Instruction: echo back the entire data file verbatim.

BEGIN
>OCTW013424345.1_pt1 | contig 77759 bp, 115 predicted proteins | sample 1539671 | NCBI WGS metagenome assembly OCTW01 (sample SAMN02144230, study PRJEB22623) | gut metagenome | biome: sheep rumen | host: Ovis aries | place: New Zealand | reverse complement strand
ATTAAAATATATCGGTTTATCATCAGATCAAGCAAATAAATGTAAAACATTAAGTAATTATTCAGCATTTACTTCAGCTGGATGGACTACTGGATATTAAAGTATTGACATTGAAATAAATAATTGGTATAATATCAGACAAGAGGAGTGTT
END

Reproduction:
>OCTW013424345.1_pt1 | contig 77759 bp, 115 predicted proteins | sample 1539671 | NCBI WGS metagenome assembly OCTW01 (sample SAMN02144230, study PRJEB22623) | gut metagenome | biome: sheep rumen | host: Ovis aries | place: New Zealand | reverse complement strand
ATTAAAATATATCGGTTTATCATCAGATCAAGCAAATAAATGTAAAACATTAAGTAATTATTCAGCATTTACTTCAGCTGGATGGACTACTGGATATTAAAGTATTGACATTGAAATAAATAATTGGTATAATATCAGACAAGAGGAGTGTT